Despite much research on the relationship between awareness and dementia little can be concluded concerning their relationship and the role of other factors. It is likely that studies capture different phenomena of awareness. This study aimed at identifying and delineating such variation by analysing data from three questionnaires obtained during the longitudinal study of awareness in 101 people with early-stage dementia. The data concerned awareness in relation to memory, activities of daily living and socio-emotional function. Significant differences in patterns of (...) discrepancies were obtained. This suggests that the awareness phenomena involved were structurally different; and that, in turn, this may reflect variation in the intrinsic linking between awareness and its ‘object’ . The identification of such differences is necessary so that appropriate methodologies can be applied to the study of awareness in different contexts. (shrink)
Tax compliance is a concern to governments around the world. Prior research (Alm, J. and I. Sanchez: 1995, KYKLOS 48, 3–19) has attributed unexplained inter-country differences in compliance rates to differences in social norms. Economics researchers studying tax compliance in the United States (U.S.) (see for example J. Andreoni et al.: 1998, Journal of Economic Literature 36, 818–860) have called for more attention to social (as opposed to economic) influences on tax compliance. In this study, we extend this prior research (...) by explicitly examining the role of social norms [Cialdini, R. and M. Trost: 1998, The Handbook of Social Psychology (Oxford University Press, New York)] on tax compliance in three different countries. We test our research hypotheses using a hypothetical compliance scenario, which was administered in Australia, Singapore, and the U.S. There were differences in compliance rates and social norms among the three countries. Factor analysis of the social norm questions identified three distinct social norm constructs. Two of these factors were significant in explaining tax compliance behavior. The first and most influential factor was taxpayers’ own personal moral beliefs, along with the beliefs of those close to them (e.g., friends and important others). The second significant factor represented societal views of proper behavior. We conclude that social norms help to explain tax compliance intentions and why tax compliance rates are higher than would be predicted by strictly economic models. (shrink)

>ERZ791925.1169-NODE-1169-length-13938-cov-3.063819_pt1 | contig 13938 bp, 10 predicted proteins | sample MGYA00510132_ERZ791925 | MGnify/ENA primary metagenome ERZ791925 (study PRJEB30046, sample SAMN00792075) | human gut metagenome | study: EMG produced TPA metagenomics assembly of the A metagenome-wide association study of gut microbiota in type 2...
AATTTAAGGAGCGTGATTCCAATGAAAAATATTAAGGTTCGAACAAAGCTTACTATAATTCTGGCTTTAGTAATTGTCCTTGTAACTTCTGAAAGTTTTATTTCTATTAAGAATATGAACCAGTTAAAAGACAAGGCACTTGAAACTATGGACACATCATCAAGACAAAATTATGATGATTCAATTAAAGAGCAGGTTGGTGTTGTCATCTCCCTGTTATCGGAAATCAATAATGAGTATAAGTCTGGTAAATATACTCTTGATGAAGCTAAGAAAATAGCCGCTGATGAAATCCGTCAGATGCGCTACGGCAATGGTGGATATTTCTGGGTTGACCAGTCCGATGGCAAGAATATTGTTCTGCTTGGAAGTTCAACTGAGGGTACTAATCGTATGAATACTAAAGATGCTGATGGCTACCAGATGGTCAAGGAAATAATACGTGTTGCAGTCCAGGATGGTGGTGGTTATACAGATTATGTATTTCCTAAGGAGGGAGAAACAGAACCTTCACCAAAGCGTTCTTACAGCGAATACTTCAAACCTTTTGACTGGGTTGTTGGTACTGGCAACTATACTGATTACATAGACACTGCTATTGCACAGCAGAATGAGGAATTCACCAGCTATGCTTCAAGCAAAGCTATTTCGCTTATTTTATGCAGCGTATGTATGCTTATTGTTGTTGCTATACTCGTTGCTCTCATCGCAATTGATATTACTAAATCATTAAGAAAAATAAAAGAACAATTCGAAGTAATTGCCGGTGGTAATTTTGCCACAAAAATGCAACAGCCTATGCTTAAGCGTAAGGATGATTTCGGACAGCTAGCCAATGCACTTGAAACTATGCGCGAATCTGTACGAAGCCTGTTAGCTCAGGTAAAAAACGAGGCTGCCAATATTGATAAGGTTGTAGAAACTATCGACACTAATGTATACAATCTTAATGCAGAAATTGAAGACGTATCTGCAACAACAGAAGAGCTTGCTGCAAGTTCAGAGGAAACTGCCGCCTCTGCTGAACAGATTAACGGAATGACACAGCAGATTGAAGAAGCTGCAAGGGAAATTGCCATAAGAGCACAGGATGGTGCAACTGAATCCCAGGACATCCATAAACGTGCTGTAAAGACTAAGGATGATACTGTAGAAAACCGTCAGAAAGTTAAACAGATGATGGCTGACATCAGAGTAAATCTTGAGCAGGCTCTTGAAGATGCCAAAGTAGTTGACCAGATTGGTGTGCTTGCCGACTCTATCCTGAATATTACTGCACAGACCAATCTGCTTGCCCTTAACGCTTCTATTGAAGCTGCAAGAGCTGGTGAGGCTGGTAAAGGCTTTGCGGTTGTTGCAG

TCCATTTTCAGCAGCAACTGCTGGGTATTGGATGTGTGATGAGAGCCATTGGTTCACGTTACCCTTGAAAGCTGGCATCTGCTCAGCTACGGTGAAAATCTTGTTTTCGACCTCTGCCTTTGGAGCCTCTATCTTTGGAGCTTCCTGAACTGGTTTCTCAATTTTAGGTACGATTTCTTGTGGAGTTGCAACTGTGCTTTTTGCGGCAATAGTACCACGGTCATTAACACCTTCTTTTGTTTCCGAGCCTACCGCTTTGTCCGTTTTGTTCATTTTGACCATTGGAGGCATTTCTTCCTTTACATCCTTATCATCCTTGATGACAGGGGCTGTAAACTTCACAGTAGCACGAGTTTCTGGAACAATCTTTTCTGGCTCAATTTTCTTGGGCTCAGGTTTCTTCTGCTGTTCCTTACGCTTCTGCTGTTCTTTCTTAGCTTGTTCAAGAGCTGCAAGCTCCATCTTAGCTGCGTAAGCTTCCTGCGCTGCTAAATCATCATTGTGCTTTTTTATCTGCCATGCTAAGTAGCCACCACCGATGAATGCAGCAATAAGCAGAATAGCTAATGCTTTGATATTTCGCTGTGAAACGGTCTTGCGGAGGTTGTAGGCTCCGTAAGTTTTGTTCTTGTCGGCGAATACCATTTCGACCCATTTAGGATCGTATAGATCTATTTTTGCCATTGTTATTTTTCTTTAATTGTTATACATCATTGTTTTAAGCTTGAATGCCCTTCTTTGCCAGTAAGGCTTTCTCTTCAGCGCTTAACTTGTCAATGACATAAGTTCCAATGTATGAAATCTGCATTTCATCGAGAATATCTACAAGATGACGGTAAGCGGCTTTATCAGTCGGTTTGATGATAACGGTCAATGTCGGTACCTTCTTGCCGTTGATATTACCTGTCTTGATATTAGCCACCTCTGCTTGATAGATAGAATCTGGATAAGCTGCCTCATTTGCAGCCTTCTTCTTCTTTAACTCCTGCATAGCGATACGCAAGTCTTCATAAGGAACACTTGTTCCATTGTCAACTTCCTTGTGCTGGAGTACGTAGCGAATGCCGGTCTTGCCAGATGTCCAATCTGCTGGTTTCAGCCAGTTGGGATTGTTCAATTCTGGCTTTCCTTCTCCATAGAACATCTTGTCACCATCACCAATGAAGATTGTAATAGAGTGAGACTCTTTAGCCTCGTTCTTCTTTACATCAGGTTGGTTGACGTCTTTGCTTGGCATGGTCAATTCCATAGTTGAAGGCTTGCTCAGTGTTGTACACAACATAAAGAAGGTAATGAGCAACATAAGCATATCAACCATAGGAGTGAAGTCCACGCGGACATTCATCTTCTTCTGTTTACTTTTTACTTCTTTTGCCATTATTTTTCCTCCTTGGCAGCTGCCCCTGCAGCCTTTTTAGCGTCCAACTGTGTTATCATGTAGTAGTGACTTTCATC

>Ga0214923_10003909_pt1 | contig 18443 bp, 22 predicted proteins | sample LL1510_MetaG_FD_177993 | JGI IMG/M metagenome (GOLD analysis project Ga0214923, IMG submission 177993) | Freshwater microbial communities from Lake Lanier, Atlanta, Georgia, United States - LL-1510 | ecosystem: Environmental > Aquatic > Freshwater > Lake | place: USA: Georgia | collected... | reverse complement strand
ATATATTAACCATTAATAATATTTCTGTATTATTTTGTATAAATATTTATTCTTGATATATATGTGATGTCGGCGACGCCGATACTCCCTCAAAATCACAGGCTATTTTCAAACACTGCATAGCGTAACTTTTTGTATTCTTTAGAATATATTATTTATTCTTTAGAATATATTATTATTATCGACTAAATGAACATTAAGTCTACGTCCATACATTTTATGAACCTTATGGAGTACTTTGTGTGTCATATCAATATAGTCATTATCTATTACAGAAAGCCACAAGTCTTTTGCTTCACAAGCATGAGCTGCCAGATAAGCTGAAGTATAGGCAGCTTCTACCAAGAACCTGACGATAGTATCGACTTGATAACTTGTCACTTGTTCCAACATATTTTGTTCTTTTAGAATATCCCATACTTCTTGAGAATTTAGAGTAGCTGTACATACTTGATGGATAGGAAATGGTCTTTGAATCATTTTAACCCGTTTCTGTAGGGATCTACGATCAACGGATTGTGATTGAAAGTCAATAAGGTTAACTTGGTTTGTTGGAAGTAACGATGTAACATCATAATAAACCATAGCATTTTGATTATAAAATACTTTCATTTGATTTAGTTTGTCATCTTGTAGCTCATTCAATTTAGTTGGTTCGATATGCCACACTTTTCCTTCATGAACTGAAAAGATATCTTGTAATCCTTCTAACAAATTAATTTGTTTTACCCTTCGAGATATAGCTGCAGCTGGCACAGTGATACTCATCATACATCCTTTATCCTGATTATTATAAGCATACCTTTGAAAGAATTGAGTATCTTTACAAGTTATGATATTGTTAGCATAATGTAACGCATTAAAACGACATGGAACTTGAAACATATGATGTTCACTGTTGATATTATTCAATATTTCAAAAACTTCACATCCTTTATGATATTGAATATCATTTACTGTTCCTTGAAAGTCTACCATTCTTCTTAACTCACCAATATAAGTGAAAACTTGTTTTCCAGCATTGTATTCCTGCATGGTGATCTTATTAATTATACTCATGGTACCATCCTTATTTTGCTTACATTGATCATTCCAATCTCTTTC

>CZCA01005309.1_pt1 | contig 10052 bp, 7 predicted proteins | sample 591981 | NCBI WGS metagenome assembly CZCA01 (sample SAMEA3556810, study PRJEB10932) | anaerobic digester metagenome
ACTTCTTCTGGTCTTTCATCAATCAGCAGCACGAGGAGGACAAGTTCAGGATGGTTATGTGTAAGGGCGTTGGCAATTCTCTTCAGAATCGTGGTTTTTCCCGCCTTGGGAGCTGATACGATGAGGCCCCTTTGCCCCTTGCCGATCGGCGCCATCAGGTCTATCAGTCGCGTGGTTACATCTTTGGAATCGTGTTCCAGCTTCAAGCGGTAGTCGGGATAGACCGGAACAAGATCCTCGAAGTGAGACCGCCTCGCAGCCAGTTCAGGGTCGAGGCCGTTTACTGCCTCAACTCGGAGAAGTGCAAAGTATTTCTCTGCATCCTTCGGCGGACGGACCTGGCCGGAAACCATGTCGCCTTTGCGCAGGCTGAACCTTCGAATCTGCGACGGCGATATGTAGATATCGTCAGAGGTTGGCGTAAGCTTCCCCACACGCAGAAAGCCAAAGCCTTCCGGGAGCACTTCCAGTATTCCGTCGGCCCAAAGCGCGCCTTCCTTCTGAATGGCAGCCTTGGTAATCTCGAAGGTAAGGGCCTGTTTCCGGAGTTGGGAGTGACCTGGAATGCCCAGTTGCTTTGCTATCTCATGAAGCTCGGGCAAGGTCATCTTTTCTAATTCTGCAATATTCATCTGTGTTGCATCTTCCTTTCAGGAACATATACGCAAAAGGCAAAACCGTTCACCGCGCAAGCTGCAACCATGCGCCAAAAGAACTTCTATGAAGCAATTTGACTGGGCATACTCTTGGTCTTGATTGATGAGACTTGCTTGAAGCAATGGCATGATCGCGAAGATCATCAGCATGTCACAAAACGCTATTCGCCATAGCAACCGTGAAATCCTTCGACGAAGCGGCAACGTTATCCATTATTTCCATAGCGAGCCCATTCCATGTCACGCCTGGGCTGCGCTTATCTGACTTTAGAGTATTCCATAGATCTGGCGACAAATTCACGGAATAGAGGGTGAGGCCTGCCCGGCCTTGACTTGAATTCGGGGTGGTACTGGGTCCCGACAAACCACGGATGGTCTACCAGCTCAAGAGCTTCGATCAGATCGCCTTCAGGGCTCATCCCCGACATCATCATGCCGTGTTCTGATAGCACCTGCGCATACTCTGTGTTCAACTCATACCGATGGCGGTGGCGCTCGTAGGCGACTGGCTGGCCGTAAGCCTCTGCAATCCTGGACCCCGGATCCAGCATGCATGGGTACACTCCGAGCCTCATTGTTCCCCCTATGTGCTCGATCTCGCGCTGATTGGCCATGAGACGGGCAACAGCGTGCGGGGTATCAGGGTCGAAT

This paper is a tour of how the laws of nature can distinguish between the past and the future, or be T-violating. I argue that, in terms of the basic argumentative structure, there are basically just three approaches currently being explored. The first is an application of Curie's Principle, together with the CPT theorem. The second route makes use of a principle due to Pasha Kabir which allows for a direct detection. The third route makes use of a Non-degeneracy Principle, (...) and is related to the energy spectrum of elementary particles. I show how each provides a general template for detecting T-violation, illustrate each with an example, and discuss their prospects in extensions of particle physics beyond the standard model. (shrink)
Standard linguistic analysis of syntax uses the T-model. This model requires the ordering: D-structure > S-structure > LF, where D-structure is the sentences deep structure, S-structure is its surface structure, and LF is its logical form. Between each of these representations there is movement which alters the order of the constituent words; movement is achieved using the principles and parameters of syntactic theory. Psychological analysis of sentence production is usually either serial or connectionist. Psychological serial models do not accommodate the (...) T-model immediately so that here a new model called the P-model is introduced. The P-model is different from previous linguistic and psychological models. Here it is argued that the LF representation should be replaced by a variant of Frege'sA three qualities (sense, reference, and force), called the FregeA representation or F-representation. In the F-representation the order of elements is not necessarily the same as that in LF and it is suggested that the correct ordering is: F-representation > D-structure > S-structure. This ordering appears to lead to a more natural view of sentence production and processing. Within this framework movement originates as the outcome of emphasis applied to the sentence. The requirement that the F-representation precedes the D-structure needs a picture of the particular principles and parameters which pertain to movement of words between representations. In general this would imply that there is a preferred or optimal ordering of the symbolic string in the F-representation. The standard ordering is retained because the general way of producing such an optimal ordering is unclear. In this case it is possible to produce an analysis of movement between LF and D-structure similar to the usual analysis of movement between S-structure and LF. The necessity of analyzing corrupted data suggests that a maximal amount of information about a language's grammar and lexicon is stored. (shrink)
This paper examines the life and work of T. C. Chamberlin, a prominent glacial geologist who developed an interest in interdisciplinary earth science. His work on the geological agency of the atmosphere informed his understanding of climate change and other terrestrial phenomena and led him to propose a new theory of the formation of the Earth and the solar system.Chamberlin's graduate seminar at the University of Chicago in 1896 contained all the themes that informed his research programme over the next (...) three decades. These included the carbon dioxide theory of climate change in its relationship to diastrophism and oceanic circulation, the role of water vapour feedbacks in the climate system, and the relationship between multiple glaciations, the climate system, and the formation of the planet. (shrink)